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POLITICS

How Italy’s anthem ‘Bella Ciao’ has become a global revolutionary anthem

The historic Italian anthem 'Bella Ciao' is being used by demonstrators from all across the world to to oppose injustices and abuse.

How Italy's anthem 'Bella Ciao' has become a global revolutionary anthem

From Ukraine to Chile, protesters worldwide have long rallied to the stirring Italian anthem Bella Ciao, which is now being sung by demonstrators in solidarity with women in Iran.

The song, which talks of dying for freedom, was sung in Italy during World War II and became a symbol of resistance against fascism.

READ ALSO: Seven faces of the Italian resistance whose stories you should know

It has since become a global rallying call, with the song currently being used by those protesting the death of 22-year-old Mahsa Amini after her arrest by the feared Iranian morality police.

Early in the protests, a video of a singer – her head uncovered in defiance of the compulsory hijab – performing a version in Persian went viral.

Since then, Bella Ciao – meaning ‘Goodbye Beautiful’ in Italian – has been sung by supporters of the protests from all corners of the world, including Kurdish women in Turkey and expatriate Iranians in Paris.

Although the song has long been associated with Italian partisan fighters (the so-called ‘partigiani‘), there is no evidence it was actually ever sung by them, according to Carlo Pestelli, author of the book Bella Ciao: The Song of Freedom.

READ ALSO: The ‘forgotten’ resistance: The Italian partisans neglected by history books

The song certainly became popular during the war, he said, but its history traces back to 19th-century traditional folk songs from northern Italy characterised by passionate themes, especially unfulfilled love.

“It is difficult to say exactly what its origins are,” Pestelli told AFP, adding that its ambiguous lyrics have allowed for its adoption in many different causes.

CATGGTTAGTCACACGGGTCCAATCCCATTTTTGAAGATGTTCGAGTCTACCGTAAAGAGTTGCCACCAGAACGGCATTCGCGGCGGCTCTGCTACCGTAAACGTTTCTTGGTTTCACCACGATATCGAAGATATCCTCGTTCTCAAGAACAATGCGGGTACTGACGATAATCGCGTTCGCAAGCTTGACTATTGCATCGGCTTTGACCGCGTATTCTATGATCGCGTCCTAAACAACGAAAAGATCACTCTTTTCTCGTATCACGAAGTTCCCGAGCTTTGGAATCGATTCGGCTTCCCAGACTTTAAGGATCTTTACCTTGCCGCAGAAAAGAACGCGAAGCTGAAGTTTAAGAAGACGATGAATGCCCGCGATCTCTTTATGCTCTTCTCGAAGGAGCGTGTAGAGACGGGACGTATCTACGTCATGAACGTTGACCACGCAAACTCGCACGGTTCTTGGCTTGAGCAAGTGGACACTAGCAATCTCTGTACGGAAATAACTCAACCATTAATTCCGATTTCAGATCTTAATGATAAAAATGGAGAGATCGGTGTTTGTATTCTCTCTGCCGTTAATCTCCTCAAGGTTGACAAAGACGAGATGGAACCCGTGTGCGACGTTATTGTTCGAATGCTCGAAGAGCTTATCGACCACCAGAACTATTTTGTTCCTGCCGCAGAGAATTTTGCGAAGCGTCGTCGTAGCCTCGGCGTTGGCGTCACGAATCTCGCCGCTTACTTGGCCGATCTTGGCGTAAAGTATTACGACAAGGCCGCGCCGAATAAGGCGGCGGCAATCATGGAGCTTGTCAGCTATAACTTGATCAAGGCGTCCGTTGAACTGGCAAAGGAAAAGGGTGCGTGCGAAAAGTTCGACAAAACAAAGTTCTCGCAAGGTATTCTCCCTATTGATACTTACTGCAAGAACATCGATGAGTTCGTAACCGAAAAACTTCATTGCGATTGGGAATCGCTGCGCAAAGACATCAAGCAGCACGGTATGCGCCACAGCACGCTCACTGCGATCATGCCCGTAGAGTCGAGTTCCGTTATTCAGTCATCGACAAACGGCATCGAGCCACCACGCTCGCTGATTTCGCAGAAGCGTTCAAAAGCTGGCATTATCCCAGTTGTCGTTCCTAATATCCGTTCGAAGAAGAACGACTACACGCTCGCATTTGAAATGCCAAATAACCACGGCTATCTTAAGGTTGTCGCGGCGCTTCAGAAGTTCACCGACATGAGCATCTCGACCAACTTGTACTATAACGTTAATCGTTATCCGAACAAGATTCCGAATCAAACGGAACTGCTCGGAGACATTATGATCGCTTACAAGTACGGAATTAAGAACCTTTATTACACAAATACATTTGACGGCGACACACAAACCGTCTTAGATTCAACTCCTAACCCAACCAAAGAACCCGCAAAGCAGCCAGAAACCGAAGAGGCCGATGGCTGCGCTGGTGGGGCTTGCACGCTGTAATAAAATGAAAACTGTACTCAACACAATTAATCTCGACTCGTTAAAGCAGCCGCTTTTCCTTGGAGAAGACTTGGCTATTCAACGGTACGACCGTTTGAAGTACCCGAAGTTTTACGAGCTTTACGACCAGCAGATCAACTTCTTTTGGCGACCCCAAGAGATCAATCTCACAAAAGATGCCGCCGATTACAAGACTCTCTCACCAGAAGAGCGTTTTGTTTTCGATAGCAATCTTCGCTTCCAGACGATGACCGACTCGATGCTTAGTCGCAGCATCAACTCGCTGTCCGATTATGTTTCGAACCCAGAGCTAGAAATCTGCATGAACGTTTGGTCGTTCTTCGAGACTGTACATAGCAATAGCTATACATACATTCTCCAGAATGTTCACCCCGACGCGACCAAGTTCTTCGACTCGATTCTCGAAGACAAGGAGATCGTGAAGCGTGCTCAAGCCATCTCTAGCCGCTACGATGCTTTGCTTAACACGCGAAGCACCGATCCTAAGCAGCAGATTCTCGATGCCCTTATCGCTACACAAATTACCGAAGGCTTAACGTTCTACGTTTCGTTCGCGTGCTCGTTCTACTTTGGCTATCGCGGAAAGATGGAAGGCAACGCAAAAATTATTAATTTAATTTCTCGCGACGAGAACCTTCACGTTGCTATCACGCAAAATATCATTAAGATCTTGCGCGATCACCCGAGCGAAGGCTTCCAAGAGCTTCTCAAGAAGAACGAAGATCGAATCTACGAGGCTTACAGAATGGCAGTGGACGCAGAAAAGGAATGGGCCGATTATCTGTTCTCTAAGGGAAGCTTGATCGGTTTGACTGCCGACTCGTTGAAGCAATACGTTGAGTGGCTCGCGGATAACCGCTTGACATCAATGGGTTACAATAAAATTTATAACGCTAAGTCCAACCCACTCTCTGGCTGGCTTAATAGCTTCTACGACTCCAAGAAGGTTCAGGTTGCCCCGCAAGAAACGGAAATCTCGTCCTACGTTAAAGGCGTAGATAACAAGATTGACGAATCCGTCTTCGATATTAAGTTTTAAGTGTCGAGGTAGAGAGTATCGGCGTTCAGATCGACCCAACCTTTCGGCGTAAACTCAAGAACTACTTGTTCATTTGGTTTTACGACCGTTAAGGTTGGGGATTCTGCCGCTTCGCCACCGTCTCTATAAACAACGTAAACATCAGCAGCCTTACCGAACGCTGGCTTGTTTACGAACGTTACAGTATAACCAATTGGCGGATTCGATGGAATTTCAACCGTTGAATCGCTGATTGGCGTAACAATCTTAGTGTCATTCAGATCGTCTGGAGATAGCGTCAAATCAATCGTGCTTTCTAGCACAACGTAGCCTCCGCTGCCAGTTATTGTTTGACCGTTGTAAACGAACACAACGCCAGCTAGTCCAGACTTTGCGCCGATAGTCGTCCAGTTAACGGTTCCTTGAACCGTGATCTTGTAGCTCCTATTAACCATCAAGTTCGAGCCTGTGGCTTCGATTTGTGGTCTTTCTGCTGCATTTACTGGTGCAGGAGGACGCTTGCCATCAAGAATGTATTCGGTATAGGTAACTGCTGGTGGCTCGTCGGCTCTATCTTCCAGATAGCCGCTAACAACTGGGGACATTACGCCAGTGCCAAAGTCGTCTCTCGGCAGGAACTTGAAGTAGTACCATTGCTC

“It wasn’t a communist song but a manifesto for freedom… it represents apolitical values that everyone can understand and share,” Pestelli said.

It is also “an easy song to sing”, with a catchy chorus that even non-Italian speakers can pick up.

Over time, the global reach of the song has been fuelled by popular interpretations, including by French star Yves Montand and, more recently, its inclusion in the Netflix hit Money Heist.

Bella Ciao can now be heard wherever there are crowds rallying, from the streets of New York to Hong Kong and Athens.

A cry against oppression

Earlier this year, Ukrainians sang Bella Ciao in defiance of the invading Russian forces.

But, the song has also been the soundtrack to dancing demonstrators in Tripoli, a chant by English football fans and a call for action by climate activists from Sydney to Brussels.

In Rome and Paris, it was sung with emotion from windows and balconies during the 2020 coronavirus lockdown.

Italian residents singing 'Bella Ciao' in Rome.

During Italy’s Covid lockdown, residents sang ‘Bella Ciao’ from windows and balconies. Photo by Tiziana FABI / AFP

For many, the history of the song is now less important than its global impact.

“This song is very famous in Iran and all over the world because it is a symbol against oppression,” said Masah, a 29-year-old Iranian expatriate who attended a solidarity rally for the Mahsa Amini protests in Rome this week.

While the lyrics are often translated, the chorus is normally sung in Italian, although that too has been adapted on some occasions.

Last year in Jerusalem, protesters against then prime minister Benjamin ‘Bibi’ Netanyahu sang ‘Bibi Ciao’ ahead of his departure from office.

In 2019, anti-regime protesters in Iraq rallied to their own version, ‘Blaya Chara’, meaning ‘no way out’ in Iraqi dialect.

“When we sing it, we feel more united with the whole world,” added Masah’s sister, Shiva, 33, at the Iran protest in Rome.

“Music is a form of expression that allows you to communicate even without knowing other languages,” she added.